I have suggested in the past (in other papers for this very class, in fact) that I am ultimately unsure as to whether or not Salt Creek really constitutes “nature.” I have also suggested that the nature of nature (pardon the pun) seems to have changed a good deal over the years – what today is considered nature almost certainly would not have been prior to the environmental movement of the 20th century, for instance. Nowhere is this made clearer, in my opinion, than in Robert Sullivan’s article in New York Magazine, “The Concrete Jungle.”
In this article, Sullivan makes the claim that New York – considered by many (or, at least, by me) to be one of the least-natural spots on the face of the Earth, is in fact morediverse than “the suburbs and rural counties that surround it” (Sullivan). Granted, I do not have the ecological expertise to make a solid claim about Salt Creek as it relates to Sullivan’s research, but if I had to guess, I would say that the same thing is probably true about the creek versus the area which surrounds it – that is, it seems to me that Salt Creek is more of an ecological hot-zone than the area of Saint Petersburg which borders its waters. After all, in spite of how Salt Creek must appear to the vast majority of those who know of its existence, there did not seem to be a shortage of biological life during our trips there as a class.
In fact, my memories feature a creek replete with life – avian life, at the very least. Pelicans, gulls, egrets, and other birds seem to inhabit the creek in abundance – and I take it that where there are birds, there must also be fish. Though I personally did not see any fish in Salt Creek, there are at least two reasons for me to believe that they thrive in the creek in spite of the tremendous amounts of garbage and refuse – first of all, unless I am very much mistaken, all the birds that I listed above are fish-eaters. But even more telling than that (and probably a more reliable method of figuring out if there are fish, since I am not an ornithologist) is the fact that there are, apparently, people whofish out of Salt Creek. I cannot imagine why – I would be testing the fish for radiation or lead poisoning before I even thought about eating it, personally – but this does at least strongly suggest that Salt Creek is populated with animals both under- and over-water.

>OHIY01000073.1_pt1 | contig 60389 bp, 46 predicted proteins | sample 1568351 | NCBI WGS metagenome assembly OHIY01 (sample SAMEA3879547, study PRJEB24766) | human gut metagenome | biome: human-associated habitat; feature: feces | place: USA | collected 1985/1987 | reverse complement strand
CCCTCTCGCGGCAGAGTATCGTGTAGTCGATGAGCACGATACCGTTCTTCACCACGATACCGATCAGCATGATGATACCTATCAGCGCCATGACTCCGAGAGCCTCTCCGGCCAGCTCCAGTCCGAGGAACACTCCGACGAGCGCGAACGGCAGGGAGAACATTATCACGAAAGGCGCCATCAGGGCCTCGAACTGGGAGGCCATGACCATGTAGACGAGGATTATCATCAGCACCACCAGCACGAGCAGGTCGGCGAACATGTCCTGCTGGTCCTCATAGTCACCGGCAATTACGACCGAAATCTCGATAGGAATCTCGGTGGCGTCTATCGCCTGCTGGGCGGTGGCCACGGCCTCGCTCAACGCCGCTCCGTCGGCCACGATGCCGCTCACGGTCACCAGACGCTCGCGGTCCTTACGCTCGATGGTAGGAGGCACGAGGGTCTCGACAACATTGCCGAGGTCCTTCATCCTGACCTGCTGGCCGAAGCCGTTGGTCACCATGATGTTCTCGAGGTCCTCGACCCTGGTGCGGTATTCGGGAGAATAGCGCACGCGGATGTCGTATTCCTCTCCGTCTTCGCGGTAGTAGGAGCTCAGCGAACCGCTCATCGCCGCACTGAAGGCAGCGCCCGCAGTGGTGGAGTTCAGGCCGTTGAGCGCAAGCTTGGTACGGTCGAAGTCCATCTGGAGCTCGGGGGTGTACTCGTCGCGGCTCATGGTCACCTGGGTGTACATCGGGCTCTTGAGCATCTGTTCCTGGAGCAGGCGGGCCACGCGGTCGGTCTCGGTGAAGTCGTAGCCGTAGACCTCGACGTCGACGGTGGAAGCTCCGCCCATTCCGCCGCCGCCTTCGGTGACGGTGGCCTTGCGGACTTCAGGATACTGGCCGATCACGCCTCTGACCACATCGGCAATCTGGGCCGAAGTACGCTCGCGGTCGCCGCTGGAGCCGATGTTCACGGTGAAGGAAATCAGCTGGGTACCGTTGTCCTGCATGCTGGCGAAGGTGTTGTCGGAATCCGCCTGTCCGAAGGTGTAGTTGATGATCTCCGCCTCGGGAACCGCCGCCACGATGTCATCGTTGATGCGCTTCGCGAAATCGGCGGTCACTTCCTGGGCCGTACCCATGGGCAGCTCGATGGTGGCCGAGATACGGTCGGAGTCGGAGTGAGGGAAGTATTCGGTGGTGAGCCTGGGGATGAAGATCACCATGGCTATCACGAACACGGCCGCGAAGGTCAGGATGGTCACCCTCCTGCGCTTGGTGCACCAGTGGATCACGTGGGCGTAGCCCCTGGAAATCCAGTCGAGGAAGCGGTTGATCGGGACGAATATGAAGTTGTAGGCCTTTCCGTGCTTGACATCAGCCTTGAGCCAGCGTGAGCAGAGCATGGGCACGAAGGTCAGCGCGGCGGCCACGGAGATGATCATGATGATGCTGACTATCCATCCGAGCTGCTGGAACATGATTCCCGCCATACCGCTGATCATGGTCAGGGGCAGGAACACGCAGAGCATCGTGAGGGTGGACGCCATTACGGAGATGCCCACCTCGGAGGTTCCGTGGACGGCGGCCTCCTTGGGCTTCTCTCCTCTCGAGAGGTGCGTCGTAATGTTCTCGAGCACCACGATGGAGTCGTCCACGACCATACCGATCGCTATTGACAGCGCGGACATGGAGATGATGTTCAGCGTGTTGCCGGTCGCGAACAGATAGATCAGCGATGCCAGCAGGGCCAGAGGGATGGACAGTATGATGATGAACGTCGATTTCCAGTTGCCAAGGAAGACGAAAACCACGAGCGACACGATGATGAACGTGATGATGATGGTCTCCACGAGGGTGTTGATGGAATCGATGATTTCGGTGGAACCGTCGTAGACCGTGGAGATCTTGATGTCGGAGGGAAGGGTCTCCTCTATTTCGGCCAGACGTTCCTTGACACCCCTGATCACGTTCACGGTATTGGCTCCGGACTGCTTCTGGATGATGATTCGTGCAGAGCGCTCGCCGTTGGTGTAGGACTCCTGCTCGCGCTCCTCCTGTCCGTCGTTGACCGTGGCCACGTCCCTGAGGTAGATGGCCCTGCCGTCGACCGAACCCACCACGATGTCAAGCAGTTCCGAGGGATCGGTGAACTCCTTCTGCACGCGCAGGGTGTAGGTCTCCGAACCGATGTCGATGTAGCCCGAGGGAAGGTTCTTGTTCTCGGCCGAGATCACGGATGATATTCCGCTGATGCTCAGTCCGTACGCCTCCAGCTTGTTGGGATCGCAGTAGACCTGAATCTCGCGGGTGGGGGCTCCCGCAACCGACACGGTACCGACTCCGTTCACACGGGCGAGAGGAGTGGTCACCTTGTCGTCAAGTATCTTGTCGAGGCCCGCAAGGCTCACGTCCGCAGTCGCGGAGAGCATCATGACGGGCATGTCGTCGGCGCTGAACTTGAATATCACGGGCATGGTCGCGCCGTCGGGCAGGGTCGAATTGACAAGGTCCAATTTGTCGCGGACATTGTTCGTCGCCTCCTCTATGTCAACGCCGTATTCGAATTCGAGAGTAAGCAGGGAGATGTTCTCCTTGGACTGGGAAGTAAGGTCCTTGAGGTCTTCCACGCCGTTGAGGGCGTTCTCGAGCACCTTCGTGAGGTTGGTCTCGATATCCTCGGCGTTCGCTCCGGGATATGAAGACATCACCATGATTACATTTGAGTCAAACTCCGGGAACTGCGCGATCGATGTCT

And it is not just animals that populate Salt Creek – the waterway has thriving population of what I believe are mangroves. One might suspect that the rampant dumping of trash into the creek would stifle plant growth, but it appears that in the case of the creek, life has found a way – during our first canoe trip out to Salt Creek we saw several instances in which mangrove roots had grown through various kinds of garbage, from discarded gallon milk jugs to empty bottles of Faygo. Part of me is tempted to make the point that nature cannot be merely determined by the amount of plant and animal life in a given locale – but the more I think about it, the more I wonder what else nature could possiblybe when you strip it down to its most basic possible form. When looked at in this sense, it seems clear that Salt Creek is not merely nature – it is more natural than just about everything surrounding it.